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A popular downtown artesian well is mildly contaminated with perchlorate, an additive to rocket and jet fuel whose health impacts are hotly debated.
The well, at the corner of 500 East and 800 South in Salt Lake City, has been cherished as a pure water source for more than a century. How its water might have become contaminated is a mystery, said Florence Reynolds, water quality and treatment manager for the Salt Lake City public utilities office.
"We don't want to cause a panic," she said, noting that the contamination is roughly equal to four drops of perchlorate in an Olympic-sized swimming pool.
The Salt Lake Valley Health Department has ruled out posting any health warnings at the site.
"The Health Department does not feel there is a public health risk," said Pam Davenport, a department spokeswoman.
Regulation of perchlorate has been controversial for years. The U.S. Environmental Protection Agency has set a guideline of 24.5 parts per billion for drinking water, which is considered a virtually safe dose over a lifetime.
The chemical is an endocrine disrupter, which means it alters hormone levels. Perchlorate tampers with the thyroid, which regulates metabolism in adults and may interfere with proper mental development in fetuses and small children, according to the state Division of Solid and Hazardous Waste. It also may cause thyroid tumors.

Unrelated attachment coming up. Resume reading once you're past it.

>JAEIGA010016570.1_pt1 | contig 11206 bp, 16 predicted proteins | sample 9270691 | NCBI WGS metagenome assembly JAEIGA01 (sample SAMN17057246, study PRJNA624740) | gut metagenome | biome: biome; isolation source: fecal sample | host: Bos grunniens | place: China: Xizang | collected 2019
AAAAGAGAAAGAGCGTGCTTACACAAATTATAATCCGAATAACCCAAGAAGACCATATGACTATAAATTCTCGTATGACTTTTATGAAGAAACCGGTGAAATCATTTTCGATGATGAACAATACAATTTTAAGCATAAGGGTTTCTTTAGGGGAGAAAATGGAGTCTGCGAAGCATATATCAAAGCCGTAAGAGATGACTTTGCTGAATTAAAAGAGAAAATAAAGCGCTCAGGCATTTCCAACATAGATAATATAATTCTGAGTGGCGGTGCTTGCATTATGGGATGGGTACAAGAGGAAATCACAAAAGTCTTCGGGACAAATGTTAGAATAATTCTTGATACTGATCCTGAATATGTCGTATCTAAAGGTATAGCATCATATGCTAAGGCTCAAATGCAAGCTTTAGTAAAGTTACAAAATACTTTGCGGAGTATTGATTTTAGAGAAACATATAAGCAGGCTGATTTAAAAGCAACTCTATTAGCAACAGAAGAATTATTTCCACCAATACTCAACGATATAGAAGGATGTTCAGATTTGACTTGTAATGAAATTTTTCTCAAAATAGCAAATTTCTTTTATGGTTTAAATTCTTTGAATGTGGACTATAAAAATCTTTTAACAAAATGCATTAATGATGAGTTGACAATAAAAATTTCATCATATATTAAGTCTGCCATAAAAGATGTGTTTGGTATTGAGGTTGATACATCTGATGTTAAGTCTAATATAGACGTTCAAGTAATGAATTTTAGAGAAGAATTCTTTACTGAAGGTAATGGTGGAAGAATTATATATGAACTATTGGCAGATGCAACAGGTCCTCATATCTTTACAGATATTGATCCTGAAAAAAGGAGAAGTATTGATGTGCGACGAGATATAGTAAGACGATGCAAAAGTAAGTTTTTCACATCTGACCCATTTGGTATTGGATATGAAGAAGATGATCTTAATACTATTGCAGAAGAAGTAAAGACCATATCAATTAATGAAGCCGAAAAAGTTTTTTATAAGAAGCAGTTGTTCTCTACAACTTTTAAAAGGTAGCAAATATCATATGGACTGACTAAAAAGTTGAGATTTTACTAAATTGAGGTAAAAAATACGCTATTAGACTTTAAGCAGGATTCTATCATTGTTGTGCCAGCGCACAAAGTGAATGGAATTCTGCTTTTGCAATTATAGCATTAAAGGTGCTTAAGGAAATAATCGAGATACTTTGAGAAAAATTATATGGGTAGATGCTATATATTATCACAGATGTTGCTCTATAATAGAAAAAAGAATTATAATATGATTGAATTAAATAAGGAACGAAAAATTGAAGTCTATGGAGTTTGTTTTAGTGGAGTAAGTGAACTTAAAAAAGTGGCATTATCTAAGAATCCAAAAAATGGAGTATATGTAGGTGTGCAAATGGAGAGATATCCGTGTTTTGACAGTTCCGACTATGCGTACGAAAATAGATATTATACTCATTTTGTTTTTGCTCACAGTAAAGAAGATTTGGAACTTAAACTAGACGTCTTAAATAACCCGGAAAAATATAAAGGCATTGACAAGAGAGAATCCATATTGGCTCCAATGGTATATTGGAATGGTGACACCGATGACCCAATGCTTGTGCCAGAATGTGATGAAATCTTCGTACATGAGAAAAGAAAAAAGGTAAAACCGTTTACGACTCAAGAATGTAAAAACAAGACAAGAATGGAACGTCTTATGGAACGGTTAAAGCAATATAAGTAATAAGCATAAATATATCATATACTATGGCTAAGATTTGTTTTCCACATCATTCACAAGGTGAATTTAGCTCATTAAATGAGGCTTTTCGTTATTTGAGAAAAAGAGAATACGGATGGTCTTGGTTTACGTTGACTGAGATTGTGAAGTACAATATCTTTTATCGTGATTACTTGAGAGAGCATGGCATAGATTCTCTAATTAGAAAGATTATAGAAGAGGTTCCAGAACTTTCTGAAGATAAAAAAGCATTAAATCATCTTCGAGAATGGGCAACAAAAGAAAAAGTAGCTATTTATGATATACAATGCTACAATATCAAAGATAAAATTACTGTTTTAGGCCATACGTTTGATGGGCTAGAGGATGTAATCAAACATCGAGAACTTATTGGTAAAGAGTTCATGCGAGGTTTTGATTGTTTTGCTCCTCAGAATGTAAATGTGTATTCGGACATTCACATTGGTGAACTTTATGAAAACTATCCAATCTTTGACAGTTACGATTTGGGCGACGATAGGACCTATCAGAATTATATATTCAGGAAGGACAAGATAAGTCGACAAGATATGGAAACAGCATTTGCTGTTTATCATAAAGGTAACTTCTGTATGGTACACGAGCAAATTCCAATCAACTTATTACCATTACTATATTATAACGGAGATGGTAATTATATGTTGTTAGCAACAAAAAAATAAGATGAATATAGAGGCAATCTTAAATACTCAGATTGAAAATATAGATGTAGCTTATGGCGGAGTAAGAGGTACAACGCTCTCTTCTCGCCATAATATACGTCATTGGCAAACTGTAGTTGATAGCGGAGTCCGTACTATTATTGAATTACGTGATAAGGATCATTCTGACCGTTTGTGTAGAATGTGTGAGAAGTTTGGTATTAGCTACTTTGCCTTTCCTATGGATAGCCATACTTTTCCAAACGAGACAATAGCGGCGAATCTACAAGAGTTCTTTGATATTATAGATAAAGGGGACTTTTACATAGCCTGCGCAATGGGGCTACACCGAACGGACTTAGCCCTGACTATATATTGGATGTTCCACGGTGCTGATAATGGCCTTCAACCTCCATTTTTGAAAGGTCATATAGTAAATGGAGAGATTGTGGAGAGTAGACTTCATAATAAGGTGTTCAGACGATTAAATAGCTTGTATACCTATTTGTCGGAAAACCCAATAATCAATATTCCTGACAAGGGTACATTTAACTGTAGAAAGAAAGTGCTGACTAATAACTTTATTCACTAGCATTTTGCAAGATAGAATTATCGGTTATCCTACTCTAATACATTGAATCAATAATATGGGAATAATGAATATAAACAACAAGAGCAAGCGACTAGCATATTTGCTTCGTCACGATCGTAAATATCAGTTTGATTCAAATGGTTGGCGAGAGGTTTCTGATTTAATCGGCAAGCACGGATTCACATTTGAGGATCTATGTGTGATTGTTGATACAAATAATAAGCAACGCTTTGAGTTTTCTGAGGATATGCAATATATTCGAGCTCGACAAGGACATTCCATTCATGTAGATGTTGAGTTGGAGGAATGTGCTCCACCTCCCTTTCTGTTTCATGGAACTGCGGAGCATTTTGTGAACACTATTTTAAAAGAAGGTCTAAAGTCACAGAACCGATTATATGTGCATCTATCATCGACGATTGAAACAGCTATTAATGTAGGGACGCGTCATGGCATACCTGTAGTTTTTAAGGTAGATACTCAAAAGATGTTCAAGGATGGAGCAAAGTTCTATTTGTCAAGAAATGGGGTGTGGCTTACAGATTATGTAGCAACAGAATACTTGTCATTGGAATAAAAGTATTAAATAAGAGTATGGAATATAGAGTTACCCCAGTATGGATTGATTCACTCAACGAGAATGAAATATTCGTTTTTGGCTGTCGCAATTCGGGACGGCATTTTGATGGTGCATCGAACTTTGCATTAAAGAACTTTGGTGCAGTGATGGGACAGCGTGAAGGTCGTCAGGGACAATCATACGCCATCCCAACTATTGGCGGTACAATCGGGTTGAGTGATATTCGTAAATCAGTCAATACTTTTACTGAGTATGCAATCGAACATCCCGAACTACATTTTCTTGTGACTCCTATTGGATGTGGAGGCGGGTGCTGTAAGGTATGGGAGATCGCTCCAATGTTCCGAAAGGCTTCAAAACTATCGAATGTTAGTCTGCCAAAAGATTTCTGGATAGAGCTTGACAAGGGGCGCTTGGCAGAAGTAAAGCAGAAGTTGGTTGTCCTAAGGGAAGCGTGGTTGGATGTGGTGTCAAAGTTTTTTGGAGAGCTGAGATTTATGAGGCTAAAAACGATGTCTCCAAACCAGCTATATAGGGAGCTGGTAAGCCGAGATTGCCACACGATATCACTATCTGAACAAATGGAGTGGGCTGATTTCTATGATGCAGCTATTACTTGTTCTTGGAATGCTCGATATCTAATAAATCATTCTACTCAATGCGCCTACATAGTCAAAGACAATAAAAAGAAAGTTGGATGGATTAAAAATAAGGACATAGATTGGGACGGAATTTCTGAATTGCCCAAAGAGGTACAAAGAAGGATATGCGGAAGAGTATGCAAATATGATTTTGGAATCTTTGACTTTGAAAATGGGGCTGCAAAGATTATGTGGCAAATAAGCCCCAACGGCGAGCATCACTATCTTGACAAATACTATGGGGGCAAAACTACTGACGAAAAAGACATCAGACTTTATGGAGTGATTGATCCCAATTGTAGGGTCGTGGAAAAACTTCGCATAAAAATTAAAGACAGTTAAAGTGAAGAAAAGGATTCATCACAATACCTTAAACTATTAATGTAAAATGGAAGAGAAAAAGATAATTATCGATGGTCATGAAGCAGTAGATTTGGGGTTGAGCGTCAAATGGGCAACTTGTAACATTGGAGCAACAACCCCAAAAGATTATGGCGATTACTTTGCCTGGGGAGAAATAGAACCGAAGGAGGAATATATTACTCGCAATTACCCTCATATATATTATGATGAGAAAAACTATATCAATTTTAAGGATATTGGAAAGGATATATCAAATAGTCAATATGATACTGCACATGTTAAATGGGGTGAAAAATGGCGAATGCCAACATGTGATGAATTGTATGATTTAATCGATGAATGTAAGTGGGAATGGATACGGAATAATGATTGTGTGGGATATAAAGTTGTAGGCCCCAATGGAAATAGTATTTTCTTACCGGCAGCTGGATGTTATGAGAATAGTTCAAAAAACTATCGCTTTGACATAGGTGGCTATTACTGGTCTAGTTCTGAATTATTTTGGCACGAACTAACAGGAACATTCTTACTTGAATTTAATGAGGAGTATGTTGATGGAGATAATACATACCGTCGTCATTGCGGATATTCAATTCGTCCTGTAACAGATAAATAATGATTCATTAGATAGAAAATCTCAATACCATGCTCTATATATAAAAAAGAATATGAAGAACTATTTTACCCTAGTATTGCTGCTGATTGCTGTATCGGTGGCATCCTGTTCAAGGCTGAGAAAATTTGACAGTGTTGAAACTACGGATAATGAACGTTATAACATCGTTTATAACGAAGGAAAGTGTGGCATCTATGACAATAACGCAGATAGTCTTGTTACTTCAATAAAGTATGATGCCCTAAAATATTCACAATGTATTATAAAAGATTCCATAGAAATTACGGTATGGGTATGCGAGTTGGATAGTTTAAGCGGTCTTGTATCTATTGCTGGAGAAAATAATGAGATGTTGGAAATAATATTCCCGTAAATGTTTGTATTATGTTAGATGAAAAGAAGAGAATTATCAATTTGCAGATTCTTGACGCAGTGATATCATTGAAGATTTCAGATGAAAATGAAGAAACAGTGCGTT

Two water tests at the Artesian Wells Park showed levels about 4.6 parts per billion, Reynolds said. At levels that low, there is no evidence and no suggestion from the EPA or the U.S. Food and Drug Administration that there is any harm, Davenport added.
Jim Gieber has been drinking water from Artesian Wells Park for more than 10 years. On Tuesday, he was filling several 5-gallon bottles, because, he said, it tastes better than the water in Bountiful where he lives.
"I'll take my chances," Gieber said. "I trust it. I've never gotten sick or anything."
West Jordan resident Angela Roberts said she worries more about the fluoride cities use to spike their water supplies than about perchlorate. She visits the well about twice a month to fill two dozen 1-gallon water bottles. She and her three daughters, ages 2 to 7, use it for drinking and eating.
Christian Heap, who also was filling blue water bottles Tuesday, said, "I think I'm going to trust Mother Earth over [the city's] pipes."
Some states have set the allowed levels for perchlorate at 200 ppb, said Reynolds. On the opposite, conservative end of the spectrum, the state of Massachusetts has a standard of 1 ppb.
The Department of Agriculture recently notified the city of the contamination. The state agency had embarked on an extensive study of perchlorate in Utah's water last year, after finding traces of the chemical in milk that reached 6.22 ppb.
The city has not typically tested for perchlorate at the Artesian Wells Park, Reynolds said. It didn't seem necessary since there are no military operations nearby, no gunpowder, fireworks, highway flares, air bags, leatherworks, rubber, paint manufacturing, enamel production or other common sources of perchlorate.
"It's really weird it would show up in a downtown area," she said.
The city is considering what kind of notices to post at the well to alert people about the contamination.